top of page
  • Writer's pictureAdam Malik

How Service Design Can Enhance the Digitisation of Events

Updated: Dec 15, 2023

For most events businesses and teams, the weeks before an event are some of the most hectic, which is understandable considering what is at stake. For many, it will culminate many months' worth of work. It is seemingly an accepted part of running an event. But it is wrong.

The two weeks running up to your event should be calm, controlled and precise. Giving you enough slack to pounce on opportunities that will either help you maximise the number of connections created at your event, like a fantastic keynote speaker, or solve any significant problems should they arise, like your registration company going bust. I kid you not; that happened.

Additionally, for many event teams, excellent service delivery equates to muscle memory built over the years by several individuals. Service levels can drop as people get promoted or leave, which is not a recipe for a successful Digitised Event.

There is an assumption that digitising service delivery—to achieve that focused and calm two-week run-in—is a tech-first problem. In reality, it is a process-first issue. This process-first approach is the discipline of Service Design, giving you a framework for systemic and repeatable service excellence.

Doubling down on service design makes incredible financial sense. It can reduce exhibitor churn, optimise your resources, significantly reduce on-site issues, and improve attendance at your events.

Inverting Event Service Delivery through Service Design

The service design framework enables you to map out your service delivery processes by taking a holistic view of how your product is delivered. The execution of live events relies on many external partners, and understanding how it all fits together is a vital first step to digitising your service delivery.

Inverting service design for Digitising Events means moving from asking, "What tech can we use to produce this event?" to asking, "How do we design an event that delivers maximum value at every touchpoint? And what tech can help us achieve that?"

While you may end up with a centralised help desk with a chatbot so you can tick the AI box, that in itself will not deliver maximum business value. Just tuning on the tech is like paving the goat path, making an outdated service playbook run faster.

Early Error Detection Saves Costs in Event Digitisation

Digitising Events in the context of service delivery ensures that every aspect of the event, from exhibitor boots to audience interaction, is crafted with the attendees and sponsors in mind. By focusing on the digital user experience from the onset, we can address potential issues upfront, ensuring a seamless experience for all involved.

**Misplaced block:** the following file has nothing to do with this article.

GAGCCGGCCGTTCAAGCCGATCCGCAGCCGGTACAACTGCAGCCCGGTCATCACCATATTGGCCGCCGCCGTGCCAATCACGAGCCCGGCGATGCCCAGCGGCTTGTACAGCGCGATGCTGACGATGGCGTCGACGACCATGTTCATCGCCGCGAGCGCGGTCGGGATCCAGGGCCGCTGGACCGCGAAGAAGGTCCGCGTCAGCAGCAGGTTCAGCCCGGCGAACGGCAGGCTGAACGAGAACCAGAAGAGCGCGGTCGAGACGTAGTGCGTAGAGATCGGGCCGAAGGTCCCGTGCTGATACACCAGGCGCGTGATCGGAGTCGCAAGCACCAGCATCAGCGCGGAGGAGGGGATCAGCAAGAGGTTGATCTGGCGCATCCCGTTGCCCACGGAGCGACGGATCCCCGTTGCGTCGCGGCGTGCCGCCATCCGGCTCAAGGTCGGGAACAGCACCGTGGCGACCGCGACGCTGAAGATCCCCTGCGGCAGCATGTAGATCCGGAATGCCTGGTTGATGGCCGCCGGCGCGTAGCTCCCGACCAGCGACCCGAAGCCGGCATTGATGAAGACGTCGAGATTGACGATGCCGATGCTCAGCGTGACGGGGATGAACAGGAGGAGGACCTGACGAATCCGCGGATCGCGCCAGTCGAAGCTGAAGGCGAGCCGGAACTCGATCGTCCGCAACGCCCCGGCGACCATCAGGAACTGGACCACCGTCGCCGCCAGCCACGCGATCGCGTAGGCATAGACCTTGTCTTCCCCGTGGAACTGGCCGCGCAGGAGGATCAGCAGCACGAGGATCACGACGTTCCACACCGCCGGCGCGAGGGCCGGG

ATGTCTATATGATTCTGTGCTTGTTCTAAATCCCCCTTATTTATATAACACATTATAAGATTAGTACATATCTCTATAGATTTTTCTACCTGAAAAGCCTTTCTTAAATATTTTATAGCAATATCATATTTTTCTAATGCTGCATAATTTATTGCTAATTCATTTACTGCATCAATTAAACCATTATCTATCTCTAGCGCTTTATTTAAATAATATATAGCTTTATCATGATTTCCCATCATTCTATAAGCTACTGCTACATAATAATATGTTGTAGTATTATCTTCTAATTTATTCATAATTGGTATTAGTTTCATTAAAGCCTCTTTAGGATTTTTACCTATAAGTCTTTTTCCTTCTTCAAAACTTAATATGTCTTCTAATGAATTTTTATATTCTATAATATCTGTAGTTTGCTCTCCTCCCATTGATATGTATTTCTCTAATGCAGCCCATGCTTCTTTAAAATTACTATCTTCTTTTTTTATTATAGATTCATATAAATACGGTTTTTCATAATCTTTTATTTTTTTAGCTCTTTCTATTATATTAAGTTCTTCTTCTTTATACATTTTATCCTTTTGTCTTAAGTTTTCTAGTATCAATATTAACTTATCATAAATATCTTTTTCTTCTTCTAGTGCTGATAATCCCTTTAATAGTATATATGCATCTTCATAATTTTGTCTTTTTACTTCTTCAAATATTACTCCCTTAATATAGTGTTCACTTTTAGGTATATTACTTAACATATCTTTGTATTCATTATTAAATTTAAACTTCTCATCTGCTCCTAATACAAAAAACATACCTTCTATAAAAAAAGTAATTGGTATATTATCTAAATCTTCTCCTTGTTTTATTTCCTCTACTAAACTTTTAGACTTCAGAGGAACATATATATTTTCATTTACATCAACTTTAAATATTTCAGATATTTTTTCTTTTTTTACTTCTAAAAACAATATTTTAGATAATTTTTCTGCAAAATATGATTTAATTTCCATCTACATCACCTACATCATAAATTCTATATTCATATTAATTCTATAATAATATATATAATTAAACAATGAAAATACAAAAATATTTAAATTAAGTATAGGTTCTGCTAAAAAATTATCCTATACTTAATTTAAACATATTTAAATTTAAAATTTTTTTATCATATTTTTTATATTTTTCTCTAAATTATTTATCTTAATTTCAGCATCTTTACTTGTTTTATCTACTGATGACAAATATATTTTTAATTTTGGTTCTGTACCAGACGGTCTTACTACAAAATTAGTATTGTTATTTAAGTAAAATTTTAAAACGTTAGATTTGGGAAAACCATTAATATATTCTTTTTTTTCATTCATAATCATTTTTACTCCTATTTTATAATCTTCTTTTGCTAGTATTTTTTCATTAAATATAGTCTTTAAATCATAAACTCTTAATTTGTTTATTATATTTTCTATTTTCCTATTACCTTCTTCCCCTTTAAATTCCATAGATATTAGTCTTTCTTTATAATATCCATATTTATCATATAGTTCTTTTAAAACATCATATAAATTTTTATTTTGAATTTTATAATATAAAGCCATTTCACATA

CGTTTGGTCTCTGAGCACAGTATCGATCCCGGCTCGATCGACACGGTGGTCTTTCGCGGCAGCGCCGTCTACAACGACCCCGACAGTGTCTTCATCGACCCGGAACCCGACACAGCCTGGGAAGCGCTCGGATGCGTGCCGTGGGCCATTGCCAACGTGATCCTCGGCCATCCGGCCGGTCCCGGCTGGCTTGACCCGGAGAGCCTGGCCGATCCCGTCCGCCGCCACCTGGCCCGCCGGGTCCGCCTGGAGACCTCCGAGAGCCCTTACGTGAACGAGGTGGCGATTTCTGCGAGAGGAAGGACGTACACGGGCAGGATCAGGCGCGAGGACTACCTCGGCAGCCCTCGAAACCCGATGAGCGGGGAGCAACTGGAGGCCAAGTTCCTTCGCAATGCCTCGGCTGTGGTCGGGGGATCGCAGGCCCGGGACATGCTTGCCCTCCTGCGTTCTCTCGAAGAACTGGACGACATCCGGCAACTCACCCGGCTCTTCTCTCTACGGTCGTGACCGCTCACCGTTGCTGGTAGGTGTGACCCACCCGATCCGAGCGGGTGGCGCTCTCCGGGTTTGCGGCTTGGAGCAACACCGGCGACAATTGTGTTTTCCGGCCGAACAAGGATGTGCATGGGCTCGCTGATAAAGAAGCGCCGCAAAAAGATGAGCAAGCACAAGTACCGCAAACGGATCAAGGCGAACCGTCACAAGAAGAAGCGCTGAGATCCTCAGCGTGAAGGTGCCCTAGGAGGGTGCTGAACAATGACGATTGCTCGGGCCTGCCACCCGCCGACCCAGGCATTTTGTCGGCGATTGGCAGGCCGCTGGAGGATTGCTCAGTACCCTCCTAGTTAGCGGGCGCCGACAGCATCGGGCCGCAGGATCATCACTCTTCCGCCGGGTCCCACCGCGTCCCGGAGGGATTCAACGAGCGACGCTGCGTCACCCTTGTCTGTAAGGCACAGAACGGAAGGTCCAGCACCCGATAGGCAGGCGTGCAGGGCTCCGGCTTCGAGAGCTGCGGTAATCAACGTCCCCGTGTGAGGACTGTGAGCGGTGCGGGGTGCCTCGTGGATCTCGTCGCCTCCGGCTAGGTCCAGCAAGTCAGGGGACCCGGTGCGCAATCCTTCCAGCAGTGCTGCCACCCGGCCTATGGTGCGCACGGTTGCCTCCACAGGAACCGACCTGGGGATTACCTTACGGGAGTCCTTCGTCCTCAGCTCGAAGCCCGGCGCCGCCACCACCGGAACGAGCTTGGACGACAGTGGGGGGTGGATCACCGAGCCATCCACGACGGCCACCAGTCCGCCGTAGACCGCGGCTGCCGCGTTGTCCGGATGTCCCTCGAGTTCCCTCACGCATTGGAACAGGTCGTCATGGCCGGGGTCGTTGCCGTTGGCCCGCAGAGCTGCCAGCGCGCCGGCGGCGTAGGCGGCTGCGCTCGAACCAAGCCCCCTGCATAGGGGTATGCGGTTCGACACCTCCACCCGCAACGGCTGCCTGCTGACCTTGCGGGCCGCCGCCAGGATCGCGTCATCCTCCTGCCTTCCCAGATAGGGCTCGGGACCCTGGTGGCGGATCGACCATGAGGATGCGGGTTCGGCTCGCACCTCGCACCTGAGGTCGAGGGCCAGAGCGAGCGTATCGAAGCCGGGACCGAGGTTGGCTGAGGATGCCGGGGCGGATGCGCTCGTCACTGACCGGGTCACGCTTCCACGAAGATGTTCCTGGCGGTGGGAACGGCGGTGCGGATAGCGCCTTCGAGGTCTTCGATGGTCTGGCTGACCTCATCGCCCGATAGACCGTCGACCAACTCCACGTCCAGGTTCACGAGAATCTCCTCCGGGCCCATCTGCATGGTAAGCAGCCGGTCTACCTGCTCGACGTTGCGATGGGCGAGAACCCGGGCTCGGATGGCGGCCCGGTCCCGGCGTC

Many events claim to be customer-oriented, but without a deep and sincere commitment to digitisation and attendee and exhibitor engagement, they fall short. The service design approach allows you to design for 'moments that matter' in each participant's journey.

The approach not only saves costs but also enhances the overall event experience. Digitisation considers the user experience, ensuring functionality, ease of use, and customer experience, leaving a lasting impression on attendees.

Breaking Silos in Event Experience Design

Service design in Digitising Events transforms the traditional event planning structure, encouraging collaboration and breaking down departmental silos. At a Digitised Event, we interconnect every aspect, and this seamless backend operation ensures a smooth attendee and exhibitor experience.

Silos can hinder innovation and collaboration, but digitisation ensures that ideas flow freely and transitions between different aspects of the event are seamless, all without the exhibitor or attendee ever being aware of the complexities backstage. This results in a more cohesive and innovative event experience.

By rigorously matching your customer touchpoints and experiences above the line of visibility with the backend teams, systems and individuals below the line of visibility, you can visually see where to join systems, revise processes or adopt new technology and what the role of that technology will be in delivering your service.

Two images of an orchestra, one chaotic and the other symphonic.
Move From Tech-First to Process-First when Digitising Service Delivery

Enhancing Business Through Value Delivery

The rapid pace of the digital world means that events must evolve to meet attendees' and exhibitors' service expectations constantly. Individuals' B2C experiences drive these expectations and will become an expected norm.

A truly customer-oriented event embeds the principles of digitisation and attendee focus into every aspect of its planning and execution. Many events claim to be customer-oriented, but without a deep and sincere commitment to digitisation and attendee and exhibitor engagement, they fall short. The service design approach allows you to design for 'moments that matter' in each participant's journey.

What if a high-value attendee received a personalised video message welcoming them as a registrant to the event? What if a repeat exhibitor, upon confirming their participation, was sent a link to choose from a selection of personalised digital swag rather than an auto-generated invoice? What if a speaker, upon confirming their attendance, were given access to burning questions submitted or voted on by attendees in their domain to help them tune their presentations?

Inverting Service Design for Digitised Events